EU funds face pressure to dump US stocks


Regulatory control: The EU headquarters in Brussels. The United States could see the most impact in terms of stock market value under new rules governing ESG requirements.— AP

COPENHAGEN: The US stock market has emerged as the most exposed to divestment after the European Union (EU) unveiled new rules limiting how freely asset managers can attach environmental, social and governance (ESG) labels to their funds.

The European Securities and Markets Authority (ESMA) said last month that investment funds with ESG labels or equivalent terms will need to have at least 80% of their assets under management in something that’s actually related to environmental, social or governance goals. They also can’t invest in certain assets such as the largest oil and gas producers.

For fund managers overweight US stocks, that requirement looks set to have outsize implications, according to an analysis by Morningstar Inc.

“The United States could see the largest impact in terms of stock market value,” Morningstar said in a report.

Some 42% of the potential stock divestments that may be triggered by ESMA’s new rule will hit the US, measured in terms of stock market value, Morningstar estimates. France is a distant second, at 17%, followed by China at 12%, the research shows.

Another alternative is that fund managers decide not to go to the trouble of redesigning their portfolios and instead rename their products.

Arthur Carabia, director of ESG policy research at Morningstar Sustainalytics, said in a post on LinkedIn that the researcher expects “many funds to drop ‘ESG’ and related terms from their names”.

Some will opt for terms that carry less onerous minimum requirements under the EU’s new rules, such as “transition,” he said.

Morningstar identified about 4,300 EU funds with ESG or sustainability-related terms in their names that may be affected by ESMA’s new guidelines.

Noting that funds can’t invest in companies on an exclusion list under the EU’s Paris-aligned benchmark rules, Morningstar estimates that more than 1,600 funds will need to divest stocks worth a total of up to US$40bil, if they want to keep their current names.

The sectors that are most vulnerable to divestment as a result of ESMA’s new rules include energy, industrials such as railroads and defence, and basic materials, Morningstar said.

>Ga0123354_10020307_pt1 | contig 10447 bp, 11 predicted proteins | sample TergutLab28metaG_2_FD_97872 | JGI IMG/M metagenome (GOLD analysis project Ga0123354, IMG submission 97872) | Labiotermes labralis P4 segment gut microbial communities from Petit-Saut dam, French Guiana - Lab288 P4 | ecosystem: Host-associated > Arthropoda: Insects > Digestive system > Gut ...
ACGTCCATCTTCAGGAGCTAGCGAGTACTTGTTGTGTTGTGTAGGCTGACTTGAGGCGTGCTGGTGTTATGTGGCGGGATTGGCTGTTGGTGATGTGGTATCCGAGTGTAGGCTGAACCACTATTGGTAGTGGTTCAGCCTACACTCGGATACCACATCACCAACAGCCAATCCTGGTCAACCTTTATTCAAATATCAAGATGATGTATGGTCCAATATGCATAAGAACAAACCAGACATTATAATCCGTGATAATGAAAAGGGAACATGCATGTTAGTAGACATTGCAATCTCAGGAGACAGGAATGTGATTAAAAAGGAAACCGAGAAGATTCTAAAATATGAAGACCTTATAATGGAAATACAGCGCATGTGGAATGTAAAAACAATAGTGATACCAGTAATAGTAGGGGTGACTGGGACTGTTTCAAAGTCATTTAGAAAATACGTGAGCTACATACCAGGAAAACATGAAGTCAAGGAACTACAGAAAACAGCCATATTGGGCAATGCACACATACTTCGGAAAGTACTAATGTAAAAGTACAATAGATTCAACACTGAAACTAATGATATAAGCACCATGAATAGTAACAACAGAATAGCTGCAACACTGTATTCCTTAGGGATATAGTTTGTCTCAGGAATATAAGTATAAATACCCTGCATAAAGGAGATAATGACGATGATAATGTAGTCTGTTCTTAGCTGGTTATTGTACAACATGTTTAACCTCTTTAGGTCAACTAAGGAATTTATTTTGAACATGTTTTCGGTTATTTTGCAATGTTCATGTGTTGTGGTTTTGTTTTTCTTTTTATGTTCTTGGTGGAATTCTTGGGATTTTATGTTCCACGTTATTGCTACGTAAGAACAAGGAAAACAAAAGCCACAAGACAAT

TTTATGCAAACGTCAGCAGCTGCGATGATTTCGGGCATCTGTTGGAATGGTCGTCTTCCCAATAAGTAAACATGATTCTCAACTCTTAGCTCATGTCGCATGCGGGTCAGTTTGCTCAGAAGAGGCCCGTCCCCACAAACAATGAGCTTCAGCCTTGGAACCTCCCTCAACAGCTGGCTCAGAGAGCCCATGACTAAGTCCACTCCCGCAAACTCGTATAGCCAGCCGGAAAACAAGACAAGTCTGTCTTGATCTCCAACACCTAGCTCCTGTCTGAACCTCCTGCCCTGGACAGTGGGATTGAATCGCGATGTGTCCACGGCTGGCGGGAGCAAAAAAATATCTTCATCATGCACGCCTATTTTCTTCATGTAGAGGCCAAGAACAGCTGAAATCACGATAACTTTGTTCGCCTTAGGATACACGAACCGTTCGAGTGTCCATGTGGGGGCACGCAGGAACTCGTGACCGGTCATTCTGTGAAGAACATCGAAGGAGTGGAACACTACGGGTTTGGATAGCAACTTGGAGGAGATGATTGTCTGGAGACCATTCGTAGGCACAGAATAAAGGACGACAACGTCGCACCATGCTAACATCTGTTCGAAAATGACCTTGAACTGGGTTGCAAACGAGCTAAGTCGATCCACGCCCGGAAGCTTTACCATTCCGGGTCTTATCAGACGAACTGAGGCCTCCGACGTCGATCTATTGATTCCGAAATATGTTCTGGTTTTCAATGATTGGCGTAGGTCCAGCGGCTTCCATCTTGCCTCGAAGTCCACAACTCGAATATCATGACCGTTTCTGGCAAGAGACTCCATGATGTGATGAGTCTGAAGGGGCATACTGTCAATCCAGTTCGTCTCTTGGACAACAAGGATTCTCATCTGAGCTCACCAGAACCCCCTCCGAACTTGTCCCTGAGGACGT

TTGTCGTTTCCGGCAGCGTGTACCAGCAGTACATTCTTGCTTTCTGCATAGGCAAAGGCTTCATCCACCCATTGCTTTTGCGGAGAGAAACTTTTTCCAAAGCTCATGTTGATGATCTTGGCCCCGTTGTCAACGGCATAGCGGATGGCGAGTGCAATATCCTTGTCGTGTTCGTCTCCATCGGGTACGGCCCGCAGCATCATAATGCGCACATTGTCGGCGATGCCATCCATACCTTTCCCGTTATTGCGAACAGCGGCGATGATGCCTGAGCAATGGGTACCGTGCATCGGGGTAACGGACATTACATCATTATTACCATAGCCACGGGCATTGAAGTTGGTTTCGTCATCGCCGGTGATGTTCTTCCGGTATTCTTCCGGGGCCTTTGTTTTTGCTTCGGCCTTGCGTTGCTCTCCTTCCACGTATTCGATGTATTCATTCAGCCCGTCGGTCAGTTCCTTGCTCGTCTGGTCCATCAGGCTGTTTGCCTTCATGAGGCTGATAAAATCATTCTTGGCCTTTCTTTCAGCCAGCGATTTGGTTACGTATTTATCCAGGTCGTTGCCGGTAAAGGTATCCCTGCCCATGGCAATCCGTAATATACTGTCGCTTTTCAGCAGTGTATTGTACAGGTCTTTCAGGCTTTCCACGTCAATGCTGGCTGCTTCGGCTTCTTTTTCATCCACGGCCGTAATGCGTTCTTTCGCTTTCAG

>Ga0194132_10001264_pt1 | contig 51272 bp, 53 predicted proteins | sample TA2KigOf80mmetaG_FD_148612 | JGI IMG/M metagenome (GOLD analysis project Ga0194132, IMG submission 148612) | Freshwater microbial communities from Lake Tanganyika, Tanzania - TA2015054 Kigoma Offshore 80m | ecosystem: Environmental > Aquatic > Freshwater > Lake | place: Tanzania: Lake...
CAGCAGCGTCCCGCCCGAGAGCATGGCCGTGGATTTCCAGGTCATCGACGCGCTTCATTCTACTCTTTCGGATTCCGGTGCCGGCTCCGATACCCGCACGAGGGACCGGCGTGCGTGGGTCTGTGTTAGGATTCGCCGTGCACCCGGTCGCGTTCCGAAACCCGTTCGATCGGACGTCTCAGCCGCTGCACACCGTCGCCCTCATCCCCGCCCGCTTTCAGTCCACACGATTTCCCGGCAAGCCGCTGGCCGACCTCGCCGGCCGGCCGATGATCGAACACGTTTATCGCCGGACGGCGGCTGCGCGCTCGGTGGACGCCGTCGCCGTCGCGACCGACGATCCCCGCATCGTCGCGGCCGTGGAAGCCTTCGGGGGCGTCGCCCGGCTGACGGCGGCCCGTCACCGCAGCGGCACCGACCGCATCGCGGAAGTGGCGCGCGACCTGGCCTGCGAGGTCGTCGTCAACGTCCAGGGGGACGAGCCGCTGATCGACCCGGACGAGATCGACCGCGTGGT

Among US companies identified by Morningstar as being at risk of divestment from EU-domiciled ESG funds are Exxon Mobil Corp, Schlumberger NV, Wells Fargo & Co and Chevron Corp.

Regulatory authorities in EU member states must incorporate the guidelines in their supervision of the market, or state why they don’t intend to comply.

Hortense Bioy, head of sustainable investing research at Morningstar Sustainalytics, said she doesn’t expect them to provide a comprehensive list of ESG or sustainability terms.

“There will be some room for interpretation,” she said in an interview.

The naming requirements are among the latest efforts by the EU to address gaps in its landmark Sustainable Finance Disclosure Regulation (SFDR).

The finance industry will shortly find out if they’ll have to abandon almost five years of work figuring out SFDR and start anew.

The EU’s regulators for banks, insurers and the market said this week they are finalising a joint opinion on SFDR, including proposed changes.

Their conclusions will weigh heavily on how the European Commission and lawmakers tackle the problems plaguing SFDR once the upcoming elections are over and a new parliament is seated.

In the meantime, asset managers will look to the naming requirements to stay on the right side of regulators.

Given the regularity of greenwashing accusations, asset managers “will want to be careful”, Bioy said.

New rules limiting how freely asset managers can attach the ESG label to funds sold in Europe promise to trigger a widespread purge across the industry, according to a fresh analysis by Morningstar Sustainalytics.

The European Central Bank confirmed that it’s preparing to fine a number of lenders after they failed to make adequate progress in addressing risks posed to their business by climate change. — Bloomberg

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